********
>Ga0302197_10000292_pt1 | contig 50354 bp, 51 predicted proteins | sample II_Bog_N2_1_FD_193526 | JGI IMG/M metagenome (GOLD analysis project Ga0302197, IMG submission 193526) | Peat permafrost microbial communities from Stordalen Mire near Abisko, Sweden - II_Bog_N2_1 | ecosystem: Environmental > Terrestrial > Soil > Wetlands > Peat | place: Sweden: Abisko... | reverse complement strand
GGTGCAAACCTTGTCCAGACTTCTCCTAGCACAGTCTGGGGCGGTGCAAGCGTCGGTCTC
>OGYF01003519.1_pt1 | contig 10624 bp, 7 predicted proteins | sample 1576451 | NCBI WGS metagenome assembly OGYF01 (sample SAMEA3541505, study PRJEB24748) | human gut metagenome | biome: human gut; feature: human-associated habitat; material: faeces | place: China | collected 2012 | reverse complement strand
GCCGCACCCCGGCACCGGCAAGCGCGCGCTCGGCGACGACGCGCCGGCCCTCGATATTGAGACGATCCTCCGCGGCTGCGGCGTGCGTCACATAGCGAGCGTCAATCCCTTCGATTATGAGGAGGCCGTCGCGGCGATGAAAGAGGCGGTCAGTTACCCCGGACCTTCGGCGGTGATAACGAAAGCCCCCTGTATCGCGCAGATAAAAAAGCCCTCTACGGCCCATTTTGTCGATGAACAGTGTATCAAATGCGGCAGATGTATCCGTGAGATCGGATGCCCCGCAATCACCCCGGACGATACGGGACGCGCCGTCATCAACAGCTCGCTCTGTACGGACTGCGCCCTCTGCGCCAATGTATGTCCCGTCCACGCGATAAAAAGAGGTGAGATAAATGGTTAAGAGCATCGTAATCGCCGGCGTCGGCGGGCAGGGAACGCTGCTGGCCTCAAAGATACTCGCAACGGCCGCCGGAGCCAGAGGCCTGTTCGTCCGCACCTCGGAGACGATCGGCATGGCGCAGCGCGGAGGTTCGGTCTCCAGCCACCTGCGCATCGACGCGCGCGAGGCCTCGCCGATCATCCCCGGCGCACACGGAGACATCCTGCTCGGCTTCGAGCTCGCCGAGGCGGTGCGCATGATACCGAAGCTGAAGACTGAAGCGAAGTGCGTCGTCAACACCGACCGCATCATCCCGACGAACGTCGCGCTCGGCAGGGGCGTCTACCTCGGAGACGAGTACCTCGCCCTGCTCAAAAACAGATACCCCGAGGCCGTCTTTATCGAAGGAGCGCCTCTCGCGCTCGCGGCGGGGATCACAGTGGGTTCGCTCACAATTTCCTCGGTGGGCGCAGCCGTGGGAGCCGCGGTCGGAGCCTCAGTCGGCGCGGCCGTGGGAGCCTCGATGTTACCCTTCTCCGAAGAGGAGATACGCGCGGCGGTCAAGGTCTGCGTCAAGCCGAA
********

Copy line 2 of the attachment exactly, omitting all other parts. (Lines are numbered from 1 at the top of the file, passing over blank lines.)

GGTGCAAACCTTGTCCAGACTTCTCCTAGCACAGTCTGGGGCGGTGCAAGCGTCGGTCTC